The monthly cost of homeownership can be comparable to that of renting, especially if you make a significant down payment. Since landlords often pass on the extra costs of owning a home to tenants, home ownership may not always be the cheapest option.
You will also be the one who stands to benefit from your investment, even if you are responsible for the home’s maintenance. A major home upgrade, for example, increases the value of your home as well as making it more pleasant to live in.
Don’t let financial uncertainty stand between you and your dream of home ownership. Call us today to discuss your goals and budget. Let us help you determine if you can achieve your homeownership dreams by giving you a realistic assessment of your options.
#4 of Before Buying a Home: 5 Questions to Answer
Can I qualify for a mortgage?
When you’re ready to and have settled on buying a home and take on homeownership expenses, you’ll want to find out how likely you are to qualify for a mortgage.
Each lender will have its own criteria. To determine your ability to repay your mortgage, a creditor will look at your job stability, credit history, and savings.
A lender, for example, wants to see evidence that your income is stable and predictable. You may need to provide additional documentation if you’re self-employed. You should also compare your monthly debt payments to your income with lenders to ensure you aren’t overextending yourself financially.
Additionally, a lender will check your credit report to ensure you have a history of making your payments on time. Your chances of obtaining a competitive rate are generally better the higher your credit score.
Pre-approval for a mortgage is always a good idea before you start house hunting, regardless of your circumstances. Please let us know if you are interested, and we will recommend a mortgage broker or loan officer who can assist you.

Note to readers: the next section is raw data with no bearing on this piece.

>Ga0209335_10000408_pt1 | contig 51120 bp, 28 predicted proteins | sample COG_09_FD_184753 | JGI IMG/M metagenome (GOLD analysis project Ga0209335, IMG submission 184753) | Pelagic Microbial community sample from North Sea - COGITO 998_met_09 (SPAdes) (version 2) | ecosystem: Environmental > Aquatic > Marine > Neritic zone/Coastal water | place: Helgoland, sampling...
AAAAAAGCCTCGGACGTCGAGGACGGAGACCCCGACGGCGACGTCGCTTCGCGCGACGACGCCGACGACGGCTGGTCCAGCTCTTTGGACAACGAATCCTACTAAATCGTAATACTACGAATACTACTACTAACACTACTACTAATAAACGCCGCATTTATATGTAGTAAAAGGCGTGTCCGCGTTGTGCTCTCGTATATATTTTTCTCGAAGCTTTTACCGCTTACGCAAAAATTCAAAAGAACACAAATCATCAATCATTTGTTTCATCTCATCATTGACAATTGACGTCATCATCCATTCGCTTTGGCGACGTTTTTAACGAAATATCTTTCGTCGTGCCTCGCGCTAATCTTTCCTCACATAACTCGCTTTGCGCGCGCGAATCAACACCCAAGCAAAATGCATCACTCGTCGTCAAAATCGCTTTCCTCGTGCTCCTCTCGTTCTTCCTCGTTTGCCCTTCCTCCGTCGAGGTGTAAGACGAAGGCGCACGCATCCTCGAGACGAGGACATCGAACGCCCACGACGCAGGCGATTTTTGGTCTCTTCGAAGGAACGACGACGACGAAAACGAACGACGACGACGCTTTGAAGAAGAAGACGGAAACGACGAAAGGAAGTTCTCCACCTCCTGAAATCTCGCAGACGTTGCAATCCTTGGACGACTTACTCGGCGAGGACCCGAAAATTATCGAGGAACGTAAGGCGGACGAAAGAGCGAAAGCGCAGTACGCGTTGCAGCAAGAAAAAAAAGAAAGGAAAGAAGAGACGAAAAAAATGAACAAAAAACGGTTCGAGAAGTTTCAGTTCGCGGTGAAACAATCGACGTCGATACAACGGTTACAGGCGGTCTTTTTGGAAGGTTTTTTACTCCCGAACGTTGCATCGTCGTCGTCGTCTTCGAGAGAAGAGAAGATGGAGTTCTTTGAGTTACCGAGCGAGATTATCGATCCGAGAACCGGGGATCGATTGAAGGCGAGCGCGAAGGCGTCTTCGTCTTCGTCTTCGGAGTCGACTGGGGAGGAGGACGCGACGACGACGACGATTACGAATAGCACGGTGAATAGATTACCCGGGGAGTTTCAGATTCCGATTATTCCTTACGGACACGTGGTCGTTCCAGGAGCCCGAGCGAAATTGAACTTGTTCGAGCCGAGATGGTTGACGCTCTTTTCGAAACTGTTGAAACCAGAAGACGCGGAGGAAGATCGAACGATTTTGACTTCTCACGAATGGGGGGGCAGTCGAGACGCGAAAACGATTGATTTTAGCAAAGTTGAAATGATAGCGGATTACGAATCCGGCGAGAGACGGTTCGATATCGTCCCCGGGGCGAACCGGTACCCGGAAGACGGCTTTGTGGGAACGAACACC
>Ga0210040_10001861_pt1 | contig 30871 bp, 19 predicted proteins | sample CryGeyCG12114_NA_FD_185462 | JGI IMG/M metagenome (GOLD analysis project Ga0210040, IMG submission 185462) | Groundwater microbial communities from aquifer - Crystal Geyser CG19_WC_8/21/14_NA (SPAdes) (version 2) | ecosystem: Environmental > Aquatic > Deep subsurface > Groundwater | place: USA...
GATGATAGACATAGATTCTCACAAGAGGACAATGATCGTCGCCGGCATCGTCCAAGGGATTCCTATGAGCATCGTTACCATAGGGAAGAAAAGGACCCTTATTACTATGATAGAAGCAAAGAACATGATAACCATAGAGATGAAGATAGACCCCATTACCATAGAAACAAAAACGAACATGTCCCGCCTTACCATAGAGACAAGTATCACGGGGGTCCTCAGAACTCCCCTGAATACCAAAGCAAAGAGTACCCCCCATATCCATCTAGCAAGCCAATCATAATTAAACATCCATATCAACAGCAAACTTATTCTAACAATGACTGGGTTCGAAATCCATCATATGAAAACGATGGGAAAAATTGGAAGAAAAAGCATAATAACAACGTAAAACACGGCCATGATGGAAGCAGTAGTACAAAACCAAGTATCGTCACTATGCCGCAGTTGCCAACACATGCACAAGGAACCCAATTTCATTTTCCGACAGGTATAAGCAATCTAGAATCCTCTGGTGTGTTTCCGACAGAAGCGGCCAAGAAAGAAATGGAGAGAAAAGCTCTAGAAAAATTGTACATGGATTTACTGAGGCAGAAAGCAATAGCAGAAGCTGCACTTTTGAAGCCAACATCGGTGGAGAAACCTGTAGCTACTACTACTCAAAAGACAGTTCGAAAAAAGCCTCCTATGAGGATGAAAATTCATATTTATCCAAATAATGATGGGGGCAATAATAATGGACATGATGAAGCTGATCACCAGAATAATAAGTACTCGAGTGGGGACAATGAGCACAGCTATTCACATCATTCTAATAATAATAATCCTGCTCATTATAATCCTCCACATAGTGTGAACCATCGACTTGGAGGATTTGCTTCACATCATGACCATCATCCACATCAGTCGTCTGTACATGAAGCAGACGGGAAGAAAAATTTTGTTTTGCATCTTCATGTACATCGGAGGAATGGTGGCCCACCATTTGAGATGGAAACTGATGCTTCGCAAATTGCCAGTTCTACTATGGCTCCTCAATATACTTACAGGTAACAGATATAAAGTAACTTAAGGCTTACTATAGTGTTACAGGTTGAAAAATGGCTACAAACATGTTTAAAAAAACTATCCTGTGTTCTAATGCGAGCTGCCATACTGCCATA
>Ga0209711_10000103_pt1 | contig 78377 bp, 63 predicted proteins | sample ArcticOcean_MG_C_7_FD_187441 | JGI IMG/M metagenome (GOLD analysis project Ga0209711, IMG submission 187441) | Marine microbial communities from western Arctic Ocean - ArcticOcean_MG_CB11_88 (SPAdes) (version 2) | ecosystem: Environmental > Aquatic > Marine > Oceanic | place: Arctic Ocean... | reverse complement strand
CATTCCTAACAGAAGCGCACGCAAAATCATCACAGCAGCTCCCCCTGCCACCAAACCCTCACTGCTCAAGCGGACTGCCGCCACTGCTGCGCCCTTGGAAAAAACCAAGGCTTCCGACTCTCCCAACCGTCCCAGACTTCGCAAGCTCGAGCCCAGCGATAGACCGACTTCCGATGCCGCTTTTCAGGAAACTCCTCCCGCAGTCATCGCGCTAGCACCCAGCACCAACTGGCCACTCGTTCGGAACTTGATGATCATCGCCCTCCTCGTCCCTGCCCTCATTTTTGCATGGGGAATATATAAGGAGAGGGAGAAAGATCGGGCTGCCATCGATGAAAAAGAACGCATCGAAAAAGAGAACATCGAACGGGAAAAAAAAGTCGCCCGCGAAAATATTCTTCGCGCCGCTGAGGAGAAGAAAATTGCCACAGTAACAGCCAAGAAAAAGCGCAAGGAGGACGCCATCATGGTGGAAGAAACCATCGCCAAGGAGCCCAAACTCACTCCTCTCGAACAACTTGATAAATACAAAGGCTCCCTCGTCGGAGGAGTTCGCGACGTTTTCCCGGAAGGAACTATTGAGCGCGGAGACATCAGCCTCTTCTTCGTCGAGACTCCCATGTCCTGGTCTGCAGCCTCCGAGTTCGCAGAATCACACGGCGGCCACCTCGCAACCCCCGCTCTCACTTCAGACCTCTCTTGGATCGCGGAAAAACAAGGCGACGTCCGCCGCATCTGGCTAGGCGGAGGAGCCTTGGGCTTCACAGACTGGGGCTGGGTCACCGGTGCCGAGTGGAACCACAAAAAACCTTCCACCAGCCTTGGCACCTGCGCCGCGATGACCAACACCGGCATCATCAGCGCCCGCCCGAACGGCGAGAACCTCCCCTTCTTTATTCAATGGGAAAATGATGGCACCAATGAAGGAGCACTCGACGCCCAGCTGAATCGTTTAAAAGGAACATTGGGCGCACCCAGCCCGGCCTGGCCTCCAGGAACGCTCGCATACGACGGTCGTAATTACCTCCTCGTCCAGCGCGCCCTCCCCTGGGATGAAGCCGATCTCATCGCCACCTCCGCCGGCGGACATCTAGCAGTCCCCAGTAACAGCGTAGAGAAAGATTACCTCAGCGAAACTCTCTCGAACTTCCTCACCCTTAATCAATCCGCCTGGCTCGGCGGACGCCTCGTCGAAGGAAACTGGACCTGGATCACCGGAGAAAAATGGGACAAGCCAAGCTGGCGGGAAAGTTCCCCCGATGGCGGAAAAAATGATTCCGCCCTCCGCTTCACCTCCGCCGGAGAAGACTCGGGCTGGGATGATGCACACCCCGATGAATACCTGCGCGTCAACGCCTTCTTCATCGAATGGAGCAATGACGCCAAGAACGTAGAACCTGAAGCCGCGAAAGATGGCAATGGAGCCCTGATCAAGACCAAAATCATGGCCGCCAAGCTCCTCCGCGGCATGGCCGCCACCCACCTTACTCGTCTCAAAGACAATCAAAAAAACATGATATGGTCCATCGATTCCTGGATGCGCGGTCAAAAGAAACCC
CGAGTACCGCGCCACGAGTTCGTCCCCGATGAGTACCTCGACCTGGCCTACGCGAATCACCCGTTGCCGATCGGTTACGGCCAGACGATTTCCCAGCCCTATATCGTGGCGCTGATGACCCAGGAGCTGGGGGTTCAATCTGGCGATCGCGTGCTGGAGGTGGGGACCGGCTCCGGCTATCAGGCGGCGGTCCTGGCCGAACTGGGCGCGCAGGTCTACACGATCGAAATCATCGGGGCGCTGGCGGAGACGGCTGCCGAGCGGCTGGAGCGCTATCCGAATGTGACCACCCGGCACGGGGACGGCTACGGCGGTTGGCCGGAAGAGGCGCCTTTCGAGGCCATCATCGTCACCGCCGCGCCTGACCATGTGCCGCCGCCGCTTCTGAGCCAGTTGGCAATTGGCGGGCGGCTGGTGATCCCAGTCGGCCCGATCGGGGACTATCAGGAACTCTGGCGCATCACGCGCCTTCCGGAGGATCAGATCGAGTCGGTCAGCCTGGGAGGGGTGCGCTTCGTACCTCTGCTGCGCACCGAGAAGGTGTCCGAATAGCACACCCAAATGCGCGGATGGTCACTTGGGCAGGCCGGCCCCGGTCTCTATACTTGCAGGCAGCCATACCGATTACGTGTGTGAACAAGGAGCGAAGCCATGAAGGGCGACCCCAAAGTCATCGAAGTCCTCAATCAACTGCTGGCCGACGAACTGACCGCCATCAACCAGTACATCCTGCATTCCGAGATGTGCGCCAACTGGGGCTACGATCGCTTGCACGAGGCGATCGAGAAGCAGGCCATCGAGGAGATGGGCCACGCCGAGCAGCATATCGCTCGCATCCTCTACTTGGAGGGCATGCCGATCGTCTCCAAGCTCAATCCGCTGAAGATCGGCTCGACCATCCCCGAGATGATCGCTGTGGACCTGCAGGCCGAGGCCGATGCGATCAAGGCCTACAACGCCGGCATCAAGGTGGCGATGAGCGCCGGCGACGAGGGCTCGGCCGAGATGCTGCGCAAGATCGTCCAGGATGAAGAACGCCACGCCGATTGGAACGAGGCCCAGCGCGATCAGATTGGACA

|Want to learn more about applying for a mortgage? Reach out to request a copy of our report: “8 Strategies to Secure a Lower Mortgage Rate”|
# 5 of Before Buying a Home: 5 Questions to Answer
How would owning a home change my life?
Aside from long-term financial benefits, you should consider how homeownership will affect your life before you begin the preapproval process.
You should expect to invest more time and energy when you own a home than when you rent. Upkeep can be a bit of a hassle, especially if you buy a fixer-upper or overdo your DIY projects. For example, if you have only lived in an apartment, you may be surprised at how much time it takes to maintain a lawn.
The chance to tinker in your own garden, make HGTV-inspired improvements, or play with your dog in a big backyard might appeal to you. If you’re a more social person, you might enjoy hosting family gatherings or attending block parties.
In general, owning a home allows you to do whatever you want with it – even if that means painting your walls fiesta red one month and eggplant purple the next.
As with the home, the choice is yours.
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HAVE MORE QUESTIONS? WE’VE GOT ANSWERS
In your lifetime, you will make many important decisions, including whether to buy or rent a home. By comparing your options based on real-time market data, we can help you make the right decision. No matter where you are in your decision-making process, please feel free to contact us for a customized consultation. If you have any questions, please let us know. We are happy to answer them.
The above references an opinion and is for informational purposes only. It is not intended to be financial, legal, or tax advice. Consult the appropriate professionals for advice regarding your individual needs.
- NPR – https://www.npr.org/2022/07/14/1109345201/theres-a-massive-housing-shortage-across-the-u-s-heres-how-bad-it-is-where-you-l
- Bankrate –https://www.bankrate.com/mortgages/5-year-real-estate-rule/
- Federal Reserve Bank of St. Louis –https://fred.stlouisfed.org/series/MSPUS
- National Association of REALTORS – https://www.nar.realtor/blogs/economists-outlook/price-to-rent-ratios-by-state-from-2014-2019
- National Association of REALTORS –https://www.nar.realtor/blogs/economists-outlook/single-family-homeowners-typically-accumulated-225K-in-housing-wealth-over-10-years